The Australian Historic Shipwreck Preservation Project: In situ Preservation and Long-Term Monitoring of the Clarence (1850) and James Matthews (1841) Shipwreck Sites

V. Richards, I. Macleod, Peter Veth

Research output: Contribution to journalArticlepeer-review

4 Citations (Scopus)

Abstract

© 2016 Informa UK Limited, trading as Taylor & Francis Group.Increasingly, archaeologists are opting for on-site examination, reinterment, and in situ preservation of underwater cultural heritage sites as the first option in the management of sites at risk, as opposed to the more traditional excavation, recovery, conservation, and display/storage methods. This decision will inevitably be based on significance assessment, degree of perceived risk, and resourcing issues. However, long-term monitoring must become an integral part of these management programmes in order to quantitatively evaluate the effectiveness of the in situ preservation techniques employed. In 2012 the Australian Historic Shipwreck Preservation Project (AHSPP) was awarded a large Australian Research Council (ARC) Linkage Grant, enabling ten partner organizations and three Australian universities to collaborate in one of the largest multi-organizational maritime archaeology projects to be undertaken in Australia to date. One of the major aims of the project is to develop a protocol for the excavation, detailed recording and reburial of significant shipwrecks under threat, fostering a strategic national approach for the management of underwater cultural heritage (UCH) sites at risk. Two historically significant shipwreck sites that are considered under threat were chosen for this longitudinal comparative study — the Clarence (1850) located in Port Phillip Bay, Victoria; and the James Matthews (1841) which lies in Cockburn Sound, Western Australia. Both sites have been preserved in situ using two very different but innovative remediation strategies. More importantly, long-term monitoring programmes have been implemented on both sites, which will characterize changes in the reburial environment and the effect on the reinterred materials. In this way, the efficacy of both in situ preservation techniques will be systematically tested, providing a comparative analysis of practical protocols for the long-term protection and management of underwater cultural heritage.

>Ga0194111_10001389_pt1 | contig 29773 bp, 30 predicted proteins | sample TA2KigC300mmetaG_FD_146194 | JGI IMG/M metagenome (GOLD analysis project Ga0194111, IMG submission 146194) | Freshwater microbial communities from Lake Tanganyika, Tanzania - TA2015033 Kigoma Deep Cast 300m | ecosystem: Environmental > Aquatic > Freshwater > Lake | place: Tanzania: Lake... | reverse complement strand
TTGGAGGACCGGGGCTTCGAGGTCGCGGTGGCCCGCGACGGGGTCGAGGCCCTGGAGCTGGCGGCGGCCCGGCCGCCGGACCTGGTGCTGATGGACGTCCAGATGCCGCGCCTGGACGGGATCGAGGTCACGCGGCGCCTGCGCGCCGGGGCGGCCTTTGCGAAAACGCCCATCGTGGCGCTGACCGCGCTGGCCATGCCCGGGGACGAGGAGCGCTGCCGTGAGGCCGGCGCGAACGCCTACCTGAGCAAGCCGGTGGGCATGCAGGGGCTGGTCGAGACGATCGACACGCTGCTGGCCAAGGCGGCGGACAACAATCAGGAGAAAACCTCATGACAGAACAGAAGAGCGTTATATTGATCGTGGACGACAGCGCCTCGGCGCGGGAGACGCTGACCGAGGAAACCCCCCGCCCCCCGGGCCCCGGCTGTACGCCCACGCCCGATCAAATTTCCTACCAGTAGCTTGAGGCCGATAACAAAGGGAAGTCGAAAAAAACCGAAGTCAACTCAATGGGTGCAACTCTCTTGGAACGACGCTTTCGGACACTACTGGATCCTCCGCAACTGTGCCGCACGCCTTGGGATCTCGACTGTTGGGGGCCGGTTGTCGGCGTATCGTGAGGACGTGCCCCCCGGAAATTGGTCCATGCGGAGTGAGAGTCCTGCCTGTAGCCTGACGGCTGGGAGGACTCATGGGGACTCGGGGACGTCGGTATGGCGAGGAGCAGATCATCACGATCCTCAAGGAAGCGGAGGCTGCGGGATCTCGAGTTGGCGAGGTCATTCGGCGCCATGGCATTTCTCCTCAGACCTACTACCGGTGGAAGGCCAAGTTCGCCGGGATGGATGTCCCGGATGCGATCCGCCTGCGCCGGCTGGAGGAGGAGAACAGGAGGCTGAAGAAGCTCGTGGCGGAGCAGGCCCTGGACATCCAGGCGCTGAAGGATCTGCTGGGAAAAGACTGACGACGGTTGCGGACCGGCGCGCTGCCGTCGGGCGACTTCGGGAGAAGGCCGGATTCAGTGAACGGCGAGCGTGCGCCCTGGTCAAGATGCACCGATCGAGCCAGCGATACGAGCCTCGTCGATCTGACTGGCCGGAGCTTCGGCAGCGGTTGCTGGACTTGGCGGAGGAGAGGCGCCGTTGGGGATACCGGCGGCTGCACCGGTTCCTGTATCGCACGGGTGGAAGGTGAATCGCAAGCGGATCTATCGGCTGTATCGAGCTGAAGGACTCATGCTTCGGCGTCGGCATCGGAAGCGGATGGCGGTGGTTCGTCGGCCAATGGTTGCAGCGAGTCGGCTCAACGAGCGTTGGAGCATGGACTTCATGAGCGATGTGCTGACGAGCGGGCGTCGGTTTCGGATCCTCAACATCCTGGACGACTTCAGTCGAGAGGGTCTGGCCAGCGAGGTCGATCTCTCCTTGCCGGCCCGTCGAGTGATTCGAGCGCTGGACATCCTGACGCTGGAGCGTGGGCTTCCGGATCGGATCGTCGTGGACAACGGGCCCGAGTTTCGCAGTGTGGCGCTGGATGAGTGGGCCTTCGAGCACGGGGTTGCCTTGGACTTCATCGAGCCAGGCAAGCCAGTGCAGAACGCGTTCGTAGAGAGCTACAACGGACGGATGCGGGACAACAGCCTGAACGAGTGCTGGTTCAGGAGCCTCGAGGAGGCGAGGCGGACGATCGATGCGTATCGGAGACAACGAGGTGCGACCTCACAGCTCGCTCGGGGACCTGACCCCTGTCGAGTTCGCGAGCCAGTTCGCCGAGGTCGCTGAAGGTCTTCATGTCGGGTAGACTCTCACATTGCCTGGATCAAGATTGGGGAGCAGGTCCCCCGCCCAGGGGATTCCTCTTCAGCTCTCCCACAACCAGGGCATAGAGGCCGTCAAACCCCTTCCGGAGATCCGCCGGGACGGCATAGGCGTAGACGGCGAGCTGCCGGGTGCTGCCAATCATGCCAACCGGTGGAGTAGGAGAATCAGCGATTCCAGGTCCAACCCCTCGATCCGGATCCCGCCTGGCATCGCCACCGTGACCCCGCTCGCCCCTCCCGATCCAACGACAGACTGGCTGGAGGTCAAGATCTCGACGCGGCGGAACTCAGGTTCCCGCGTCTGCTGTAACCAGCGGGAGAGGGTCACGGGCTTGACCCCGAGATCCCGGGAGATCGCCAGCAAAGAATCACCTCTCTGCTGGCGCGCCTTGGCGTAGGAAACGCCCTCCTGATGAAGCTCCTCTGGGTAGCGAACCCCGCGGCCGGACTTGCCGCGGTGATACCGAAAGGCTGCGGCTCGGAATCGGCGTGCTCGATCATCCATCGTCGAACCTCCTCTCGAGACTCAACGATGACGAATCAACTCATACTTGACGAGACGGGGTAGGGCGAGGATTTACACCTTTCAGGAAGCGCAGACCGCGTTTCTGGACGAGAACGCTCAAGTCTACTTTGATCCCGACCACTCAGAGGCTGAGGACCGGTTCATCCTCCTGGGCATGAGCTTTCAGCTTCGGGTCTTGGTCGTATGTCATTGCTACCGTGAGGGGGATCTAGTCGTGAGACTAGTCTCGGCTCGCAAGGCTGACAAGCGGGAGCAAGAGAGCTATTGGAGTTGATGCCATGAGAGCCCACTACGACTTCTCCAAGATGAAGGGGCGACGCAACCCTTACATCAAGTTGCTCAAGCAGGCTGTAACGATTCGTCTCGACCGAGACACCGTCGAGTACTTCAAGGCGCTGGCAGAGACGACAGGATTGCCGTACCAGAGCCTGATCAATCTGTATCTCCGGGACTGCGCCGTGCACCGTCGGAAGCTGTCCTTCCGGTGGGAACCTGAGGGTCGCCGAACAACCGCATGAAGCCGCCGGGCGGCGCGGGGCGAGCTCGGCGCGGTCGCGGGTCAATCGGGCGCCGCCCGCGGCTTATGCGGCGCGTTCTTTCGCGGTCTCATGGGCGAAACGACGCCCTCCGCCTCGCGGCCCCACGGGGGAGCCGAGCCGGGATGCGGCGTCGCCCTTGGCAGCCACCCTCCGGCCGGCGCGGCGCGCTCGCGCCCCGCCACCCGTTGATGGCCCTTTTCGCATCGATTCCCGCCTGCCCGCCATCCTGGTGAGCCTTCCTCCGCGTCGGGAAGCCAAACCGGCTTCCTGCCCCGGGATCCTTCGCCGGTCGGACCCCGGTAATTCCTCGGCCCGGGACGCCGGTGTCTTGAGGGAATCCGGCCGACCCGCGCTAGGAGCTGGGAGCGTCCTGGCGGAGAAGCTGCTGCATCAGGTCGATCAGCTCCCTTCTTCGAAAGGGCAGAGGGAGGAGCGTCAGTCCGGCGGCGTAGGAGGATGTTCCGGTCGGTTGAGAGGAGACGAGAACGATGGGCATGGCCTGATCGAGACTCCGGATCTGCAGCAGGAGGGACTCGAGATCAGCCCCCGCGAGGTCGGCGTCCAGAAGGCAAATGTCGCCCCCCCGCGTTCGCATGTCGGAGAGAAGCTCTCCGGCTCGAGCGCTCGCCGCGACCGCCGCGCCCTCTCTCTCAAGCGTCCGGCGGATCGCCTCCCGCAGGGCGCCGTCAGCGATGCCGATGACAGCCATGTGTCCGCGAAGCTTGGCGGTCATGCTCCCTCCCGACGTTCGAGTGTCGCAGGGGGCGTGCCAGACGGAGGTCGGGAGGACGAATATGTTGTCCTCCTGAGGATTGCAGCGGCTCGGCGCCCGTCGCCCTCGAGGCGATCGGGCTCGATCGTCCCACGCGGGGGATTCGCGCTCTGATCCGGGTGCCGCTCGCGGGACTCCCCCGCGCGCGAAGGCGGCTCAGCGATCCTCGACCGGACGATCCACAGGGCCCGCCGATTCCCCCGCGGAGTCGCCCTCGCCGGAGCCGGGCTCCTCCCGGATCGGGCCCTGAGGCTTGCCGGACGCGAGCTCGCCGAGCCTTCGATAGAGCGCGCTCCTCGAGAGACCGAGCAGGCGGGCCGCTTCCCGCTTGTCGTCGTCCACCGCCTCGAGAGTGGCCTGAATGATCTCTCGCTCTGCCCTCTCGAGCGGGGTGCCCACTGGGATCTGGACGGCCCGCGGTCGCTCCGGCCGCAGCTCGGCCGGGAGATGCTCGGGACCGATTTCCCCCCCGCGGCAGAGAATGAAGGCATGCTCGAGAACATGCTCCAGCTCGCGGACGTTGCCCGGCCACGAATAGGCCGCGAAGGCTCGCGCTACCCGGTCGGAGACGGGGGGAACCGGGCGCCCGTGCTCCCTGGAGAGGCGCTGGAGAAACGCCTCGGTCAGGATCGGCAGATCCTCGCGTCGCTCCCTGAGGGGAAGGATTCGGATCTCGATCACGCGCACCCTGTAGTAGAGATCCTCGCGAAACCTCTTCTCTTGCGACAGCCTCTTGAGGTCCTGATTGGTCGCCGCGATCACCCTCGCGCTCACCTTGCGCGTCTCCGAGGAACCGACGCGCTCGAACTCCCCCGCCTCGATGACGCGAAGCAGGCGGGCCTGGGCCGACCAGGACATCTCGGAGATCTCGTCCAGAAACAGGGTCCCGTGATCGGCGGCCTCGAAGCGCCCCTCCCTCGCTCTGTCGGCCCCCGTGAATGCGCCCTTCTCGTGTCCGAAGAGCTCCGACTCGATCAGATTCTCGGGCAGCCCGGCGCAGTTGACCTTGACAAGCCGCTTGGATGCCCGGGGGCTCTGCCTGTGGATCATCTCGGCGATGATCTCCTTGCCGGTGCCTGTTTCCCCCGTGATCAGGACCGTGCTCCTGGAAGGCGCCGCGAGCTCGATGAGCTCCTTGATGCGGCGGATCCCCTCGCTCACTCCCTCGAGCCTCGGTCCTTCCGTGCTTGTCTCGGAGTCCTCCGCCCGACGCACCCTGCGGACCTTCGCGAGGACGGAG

Original languageEnglish
Pages (from-to)240-253
Number of pages14
JournalConservation and Management of Archaeological Sites
Volume18
Issue number1-3
DOIs
Publication statusPublished - 2 Jul 2016

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